The first Friday of Lent is a startling way to begin the season. I fast and abstain on Ash Wednesday, have a reprieve on Thursday, and then bam, Friday is another day of abstinence. Thinking about this shock to my system, I notice how I often approach Lent as a season of derivation from normal life.
In the West, we have all have rehearsed what we are giving up and maybe we promise to have extra prayer time, but these Lenten resolutions often fall by the wayside after Lent. One Lent in undergrad, I went to daily mass and prayed before the Blessed Sacrament every single day. But as soon as Easter came and the spring semester started getting busier, that obligation-driven practice habit slowly faded from my priorities. Instead of forming a habit, my Lenten resolutions tended to form a one-time challenge. Once achieved, it could be laid aside.
Christ's Time of Prayer
This “over and done with” mentality is the opposite approach to how Christ viewed His own time of prayer and preparation. The Gospel for this year’s first Sunday in Lent is Luke’s account of Christ’s forty-day retreat into the desert for prayer and eventual temptation by Satan. We hear how Christ was led into the desert by the Spirit, prayed, and abstained from all food. Seeing the opportunity of an empty stomach, Satan tempts Christ with food, power, and pride. But, Christ rejects each temptation. Satan leaves unsuccessful, but apparently not deterred because Saint Luke says that Satan only “departed from him [Christ] for a time” (Lk 4:13).
The attitude and actions that Christ demonstrates in this opening episode to His ministry define Christ’s mission on earth: prayer, perfection, and dependence on God. We believe that every time Satan approached Christ again, He responded in a similar manner. After the Last Supper, Christ takes His disciples to the Mount of Olive to pray “as was his custom” (Lk 22:39). Much like His temptation in the desert, Christ is also tested in the garden, agonizing over the test He knows He must undergo. As He is arrested, Christ reaffirms His rejection of evil: He orders His disciples to not meet violence with violence and exhorts the guards saying “Have you come out as against a robber, with swords and clubs? Day after day I was with you in the temple area, and you did not seize me; but this is your hour, the time for the power of darkness” (Lk 22:52-53). Even in this moment of distress, Christ reveals His character as dependent through prayer on the Father. Far from being a “over and done with” mentality, Christ’s period of preparation in the desert is the archetype for His ministry.
Viewed in this way, it is no surprise that some early Christians chose to follow Jesus’s example in a very literal way. The Desert Ascetics sought to reform their lives in the desert because the desert provided them a place to reorder their lives through prayer, fasting, and even almsgiving away from the many distractions of city life. Reading a small section of the Life of Saint Anthony or Sayings of the Desert Fathers shows that these disciples were focused on fostering habits of mercy towards those who they interacted with, rejection of Satan, and dependence on Christ. The desert was their training ground so they could perform the Christian mission. They saw the desert as the place to conform themselves to Christ so they could share in His grace and glory.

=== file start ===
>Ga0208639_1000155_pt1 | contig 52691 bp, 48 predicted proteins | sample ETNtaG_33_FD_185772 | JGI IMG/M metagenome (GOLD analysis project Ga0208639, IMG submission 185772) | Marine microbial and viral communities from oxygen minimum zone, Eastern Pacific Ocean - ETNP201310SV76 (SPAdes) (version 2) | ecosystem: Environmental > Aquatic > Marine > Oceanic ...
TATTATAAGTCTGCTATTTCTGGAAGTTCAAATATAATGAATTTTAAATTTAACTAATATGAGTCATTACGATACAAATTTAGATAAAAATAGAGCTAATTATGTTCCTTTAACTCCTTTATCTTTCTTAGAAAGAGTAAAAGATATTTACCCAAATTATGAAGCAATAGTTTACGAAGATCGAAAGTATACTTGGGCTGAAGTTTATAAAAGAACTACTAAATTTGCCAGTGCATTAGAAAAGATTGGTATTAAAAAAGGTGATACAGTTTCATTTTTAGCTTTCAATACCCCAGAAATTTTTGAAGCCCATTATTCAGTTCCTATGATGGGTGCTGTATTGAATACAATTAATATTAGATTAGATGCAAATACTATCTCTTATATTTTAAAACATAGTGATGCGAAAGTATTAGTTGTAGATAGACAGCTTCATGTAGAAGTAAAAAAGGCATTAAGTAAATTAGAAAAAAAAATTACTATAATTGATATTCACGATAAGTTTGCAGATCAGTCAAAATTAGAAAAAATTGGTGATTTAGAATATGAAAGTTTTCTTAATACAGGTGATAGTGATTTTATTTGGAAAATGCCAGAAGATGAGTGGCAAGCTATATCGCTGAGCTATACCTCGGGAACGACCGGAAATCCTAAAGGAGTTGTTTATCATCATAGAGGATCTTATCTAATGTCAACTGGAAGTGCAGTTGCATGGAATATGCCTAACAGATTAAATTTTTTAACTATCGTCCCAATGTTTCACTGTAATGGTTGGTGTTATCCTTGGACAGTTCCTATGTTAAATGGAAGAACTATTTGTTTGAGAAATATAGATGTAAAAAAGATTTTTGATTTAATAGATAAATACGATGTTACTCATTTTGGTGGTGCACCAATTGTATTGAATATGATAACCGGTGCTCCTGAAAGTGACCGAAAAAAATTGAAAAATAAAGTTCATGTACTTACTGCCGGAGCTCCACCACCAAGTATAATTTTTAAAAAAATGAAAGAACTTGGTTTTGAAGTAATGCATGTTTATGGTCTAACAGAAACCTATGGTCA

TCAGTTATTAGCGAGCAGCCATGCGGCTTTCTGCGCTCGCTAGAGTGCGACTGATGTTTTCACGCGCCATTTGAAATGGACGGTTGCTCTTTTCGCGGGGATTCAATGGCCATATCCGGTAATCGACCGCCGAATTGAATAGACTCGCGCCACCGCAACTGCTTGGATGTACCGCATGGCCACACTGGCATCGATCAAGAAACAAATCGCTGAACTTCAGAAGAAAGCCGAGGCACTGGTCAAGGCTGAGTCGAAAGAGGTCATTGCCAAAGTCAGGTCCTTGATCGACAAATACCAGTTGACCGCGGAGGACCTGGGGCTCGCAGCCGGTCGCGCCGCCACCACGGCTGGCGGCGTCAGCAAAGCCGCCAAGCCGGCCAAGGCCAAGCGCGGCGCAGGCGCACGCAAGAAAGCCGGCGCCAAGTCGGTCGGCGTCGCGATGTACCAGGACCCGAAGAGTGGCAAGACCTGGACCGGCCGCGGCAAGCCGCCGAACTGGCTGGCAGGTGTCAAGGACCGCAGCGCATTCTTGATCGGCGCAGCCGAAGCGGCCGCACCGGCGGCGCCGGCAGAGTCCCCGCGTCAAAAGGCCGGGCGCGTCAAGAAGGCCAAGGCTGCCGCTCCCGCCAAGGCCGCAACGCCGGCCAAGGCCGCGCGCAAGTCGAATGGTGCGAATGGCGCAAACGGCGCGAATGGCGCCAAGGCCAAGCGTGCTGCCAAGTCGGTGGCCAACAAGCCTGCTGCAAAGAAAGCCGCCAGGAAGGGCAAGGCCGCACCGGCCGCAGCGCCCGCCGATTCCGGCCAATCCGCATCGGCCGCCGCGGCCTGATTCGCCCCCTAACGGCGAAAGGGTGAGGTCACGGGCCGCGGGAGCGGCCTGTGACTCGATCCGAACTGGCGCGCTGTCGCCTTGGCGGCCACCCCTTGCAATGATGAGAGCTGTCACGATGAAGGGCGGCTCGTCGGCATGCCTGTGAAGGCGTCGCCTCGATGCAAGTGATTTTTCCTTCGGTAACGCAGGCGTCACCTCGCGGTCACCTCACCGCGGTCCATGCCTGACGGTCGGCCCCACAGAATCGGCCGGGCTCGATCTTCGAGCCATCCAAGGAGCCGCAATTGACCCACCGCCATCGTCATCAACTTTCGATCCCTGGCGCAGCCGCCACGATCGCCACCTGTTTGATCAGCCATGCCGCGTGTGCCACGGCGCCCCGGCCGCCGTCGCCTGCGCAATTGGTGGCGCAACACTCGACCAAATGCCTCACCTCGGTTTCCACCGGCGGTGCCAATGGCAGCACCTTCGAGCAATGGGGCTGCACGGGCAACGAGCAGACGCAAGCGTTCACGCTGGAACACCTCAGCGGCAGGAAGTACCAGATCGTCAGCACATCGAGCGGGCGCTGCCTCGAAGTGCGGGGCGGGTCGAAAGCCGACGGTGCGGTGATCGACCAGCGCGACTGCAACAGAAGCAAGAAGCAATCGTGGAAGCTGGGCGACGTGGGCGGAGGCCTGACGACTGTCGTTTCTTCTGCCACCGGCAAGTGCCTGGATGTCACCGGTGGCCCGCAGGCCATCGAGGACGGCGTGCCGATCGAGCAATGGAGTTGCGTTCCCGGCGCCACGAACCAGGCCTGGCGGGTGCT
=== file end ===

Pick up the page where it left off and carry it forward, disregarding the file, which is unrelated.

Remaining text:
At the beginning of Lent, it might be worth reminding ourselves of Christ’s journey into the desert and the saintly witness of the Desert Fathers and Mothers. The practices Christ displayed and that the desert ascetics tried to emulate were habits that formed their existence, virtues. Virtue, as Thomas Aquinas reminds us, is “is an operative habit, is a good habit, productive of good works” (ST I-II q.55 a.3 resp.) The specific disciplines might have varied across the desert communities and individuals, but every action was ordered to performing acts of penance, renunciation, and dependence.
These are the values Lent places before us and it is our awesome responsibility to use this season of Lent as a time to foster these Christian virtues. Lent should not be a “over and done with” season, but should be a time of forming a virtuous life in Christ. While retreating to the desert might be impractical, our Lenten observance of penance, abstinence, and almsgiving must aid us in being able to daily say Yes to Christ and No to Satan. Let us pray that God will give us the grace to renew our hearts during this season and form our habits to bring Him glory and prepare us for Everlasting life